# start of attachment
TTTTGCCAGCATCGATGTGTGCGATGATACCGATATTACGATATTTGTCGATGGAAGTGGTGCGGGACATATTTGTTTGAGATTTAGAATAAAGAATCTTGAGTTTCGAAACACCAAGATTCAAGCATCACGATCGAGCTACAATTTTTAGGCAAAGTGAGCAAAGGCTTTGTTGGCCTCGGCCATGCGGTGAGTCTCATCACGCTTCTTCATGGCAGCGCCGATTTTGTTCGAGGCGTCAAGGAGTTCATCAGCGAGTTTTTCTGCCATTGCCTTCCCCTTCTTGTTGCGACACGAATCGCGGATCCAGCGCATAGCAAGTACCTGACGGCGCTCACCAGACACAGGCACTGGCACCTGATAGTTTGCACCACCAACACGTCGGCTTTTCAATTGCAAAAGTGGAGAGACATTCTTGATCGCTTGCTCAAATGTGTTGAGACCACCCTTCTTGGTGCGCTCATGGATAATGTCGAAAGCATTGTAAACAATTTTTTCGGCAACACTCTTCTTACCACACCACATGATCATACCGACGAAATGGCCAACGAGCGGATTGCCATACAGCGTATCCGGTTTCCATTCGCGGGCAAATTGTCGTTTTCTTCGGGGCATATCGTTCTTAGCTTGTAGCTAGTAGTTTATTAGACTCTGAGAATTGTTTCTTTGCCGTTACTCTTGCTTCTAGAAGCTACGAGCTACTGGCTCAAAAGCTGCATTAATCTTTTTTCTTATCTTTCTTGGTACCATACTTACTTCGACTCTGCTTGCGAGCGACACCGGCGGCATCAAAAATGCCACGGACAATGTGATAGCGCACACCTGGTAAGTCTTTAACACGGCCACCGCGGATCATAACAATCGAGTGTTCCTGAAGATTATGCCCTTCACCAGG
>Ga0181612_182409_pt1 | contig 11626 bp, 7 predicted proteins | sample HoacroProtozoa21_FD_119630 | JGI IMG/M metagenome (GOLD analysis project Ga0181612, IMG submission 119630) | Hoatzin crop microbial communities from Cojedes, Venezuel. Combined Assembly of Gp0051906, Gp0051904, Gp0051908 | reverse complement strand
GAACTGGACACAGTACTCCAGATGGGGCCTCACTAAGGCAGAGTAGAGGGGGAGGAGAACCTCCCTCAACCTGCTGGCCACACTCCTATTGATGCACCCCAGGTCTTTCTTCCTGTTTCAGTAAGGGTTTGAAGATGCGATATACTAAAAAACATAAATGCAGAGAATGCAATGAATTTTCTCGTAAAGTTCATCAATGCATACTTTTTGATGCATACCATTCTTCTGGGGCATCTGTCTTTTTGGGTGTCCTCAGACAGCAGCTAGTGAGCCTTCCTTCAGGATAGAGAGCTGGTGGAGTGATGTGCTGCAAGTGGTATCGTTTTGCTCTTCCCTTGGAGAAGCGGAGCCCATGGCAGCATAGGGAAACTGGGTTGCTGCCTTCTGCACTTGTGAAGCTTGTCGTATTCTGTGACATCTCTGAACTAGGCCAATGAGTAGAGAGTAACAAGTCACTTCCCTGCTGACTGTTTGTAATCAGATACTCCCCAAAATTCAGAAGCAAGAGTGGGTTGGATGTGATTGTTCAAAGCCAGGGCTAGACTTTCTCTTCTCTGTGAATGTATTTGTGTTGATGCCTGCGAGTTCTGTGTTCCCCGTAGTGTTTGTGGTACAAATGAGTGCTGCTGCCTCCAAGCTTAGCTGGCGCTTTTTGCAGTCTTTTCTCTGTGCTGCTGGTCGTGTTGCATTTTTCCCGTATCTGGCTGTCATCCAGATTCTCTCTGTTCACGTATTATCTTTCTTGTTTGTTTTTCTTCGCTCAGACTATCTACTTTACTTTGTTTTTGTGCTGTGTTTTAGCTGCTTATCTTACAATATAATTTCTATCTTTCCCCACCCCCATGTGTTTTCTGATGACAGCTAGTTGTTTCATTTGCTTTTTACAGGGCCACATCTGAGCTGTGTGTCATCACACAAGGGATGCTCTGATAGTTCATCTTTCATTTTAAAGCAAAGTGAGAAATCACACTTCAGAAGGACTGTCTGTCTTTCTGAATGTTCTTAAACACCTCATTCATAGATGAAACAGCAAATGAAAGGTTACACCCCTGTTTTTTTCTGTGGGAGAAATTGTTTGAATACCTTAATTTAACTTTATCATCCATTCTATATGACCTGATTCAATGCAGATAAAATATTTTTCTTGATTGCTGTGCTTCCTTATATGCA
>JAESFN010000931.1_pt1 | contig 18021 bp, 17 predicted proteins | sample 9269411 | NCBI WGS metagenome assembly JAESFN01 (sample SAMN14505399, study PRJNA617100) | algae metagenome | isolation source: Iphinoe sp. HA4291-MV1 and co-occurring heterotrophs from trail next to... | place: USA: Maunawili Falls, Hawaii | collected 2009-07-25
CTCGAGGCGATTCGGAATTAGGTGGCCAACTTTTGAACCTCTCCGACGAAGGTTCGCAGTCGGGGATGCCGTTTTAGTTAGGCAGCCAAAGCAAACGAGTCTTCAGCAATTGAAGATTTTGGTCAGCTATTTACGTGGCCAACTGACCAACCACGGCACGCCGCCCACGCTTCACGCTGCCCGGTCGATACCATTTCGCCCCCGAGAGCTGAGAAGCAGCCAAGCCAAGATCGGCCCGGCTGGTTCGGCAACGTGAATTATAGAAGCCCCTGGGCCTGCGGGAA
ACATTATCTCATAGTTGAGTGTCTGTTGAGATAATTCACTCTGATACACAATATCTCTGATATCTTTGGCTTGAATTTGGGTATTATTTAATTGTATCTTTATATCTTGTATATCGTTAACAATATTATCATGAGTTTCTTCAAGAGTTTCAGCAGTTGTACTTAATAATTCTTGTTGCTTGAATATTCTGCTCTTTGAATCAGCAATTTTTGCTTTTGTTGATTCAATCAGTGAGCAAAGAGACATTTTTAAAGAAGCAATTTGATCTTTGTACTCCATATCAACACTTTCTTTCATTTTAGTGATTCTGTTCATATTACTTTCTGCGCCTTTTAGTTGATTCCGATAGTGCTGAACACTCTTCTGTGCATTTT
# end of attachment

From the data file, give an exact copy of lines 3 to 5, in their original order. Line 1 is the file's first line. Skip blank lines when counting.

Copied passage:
GAACTGGACACAGTACTCCAGATGGGGCCTCACTAAGGCAGAGTAGAGGGGGAGGAGAACCTCCCTCAACCTGCTGGCCACACTCCTATTGATGCACCCCAGGTCTTTCTTCCTGTTTCAGTAAGGGTTTGAAGATGCGATATACTAAAAAACATAAATGCAGAGAATGCAATGAATTTTCTCGTAAAGTTCATCAATGCATACTTTTTGATGCATACCATTCTTCTGGGGCATCTGTCTTTTTGGGTGTCCTCAGACAGCAGCTAGTGAGCCTTCCTTCAGGATAGAGAGCTGGTGGAGTGATGTGCTGCAAGTGGTATCGTTTTGCTCTTCCCTTGGAGAAGCGGAGCCCATGGCAGCATAGGGAAACTGGGTTGCTGCCTTCTGCACTTGTGAAGCTTGTCGTATTCTGTGACATCTCTGAACTAGGCCAATGAGTAGAGAGTAACAAGTCACTTCCCTGCTGACTGTTTGTAATCAGATACTCCCCAAAATTCAGAAGCAAGAGTGGGTTGGATGTGATTGTTCAAAGCCAGGGCTAGACTTTCTCTTCTCTGTGAATGTATTTGTGTTGATGCCTGCGAGTTCTGTGTTCCCCGTAGTGTTTGTGGTACAAATGAGTGCTGCTGCCTCCAAGCTTAGCTGGCGCTTTTTGCAGTCTTTTCTCTGTGCTGCTGGTCGTGTTGCATTTTTCCCGTATCTGGCTGTCATCCAGATTCTCTCTGTTCACGTATTATCTTTCTTGTTTGTTTTTCTTCGCTCAGACTATCTACTTTACTTTGTTTTTGTGCTGTGTTTTAGCTGCTTATCTTACAATATAATTTCTATCTTTCCCCACCCCCATGTGTTTTCTGATGACAGCTAGTTGTTTCATTTGCTTTTTACAGGGCCACATCTGAGCTGTGTGTCATCACACAAGGGATGCTCTGATAGTTCATCTTTCATTTTAAAGCAAAGTGAGAAATCACACTTCAGAAGGACTGTCTGTCTTTCTGAATGTTCTTAAACACCTCATTCATAGATGAAACAGCAAATGAAAGGTTACACCCCTGTTTTTTTCTGTGGGAGAAATTGTTTGAATACCTTAATTTAACTTTATCATCCATTCTATATGACCTGATTCAATGCAGATAAAATATTTTTCTTGATTGCTGTGCTTCCTTATATGCA
>JAESFN010000931.1_pt1 | contig 18021 bp, 17 predicted proteins | sample 9269411 | NCBI WGS metagenome assembly JAESFN01 (sample SAMN14505399, study PRJNA617100) | algae metagenome | isolation source: Iphinoe sp. HA4291-MV1 and co-occurring heterotrophs from trail next to... | place: USA: Maunawili Falls, Hawaii | collected 2009-07-25
CTCGAGGCGATTCGGAATTAGGTGGCCAACTTTTGAACCTCTCCGACGAAGGTTCGCAGTCGGGGATGCCGTTTTAGTTAGGCAGCCAAAGCAAACGAGTCTTCAGCAATTGAAGATTTTGGTCAGCTATTTACGTGGCCAACTGACCAACCACGGCACGCCGCCCACGCTTCACGCTGCCCGGTCGATACCATTTCGCCCCCGAGAGCTGAGAAGCAGCCAAGCCAAGATCGGCCCGGCTGGTTCGGCAACGTGAATTATAGAAGCCCCTGGGCCTGCGGGAA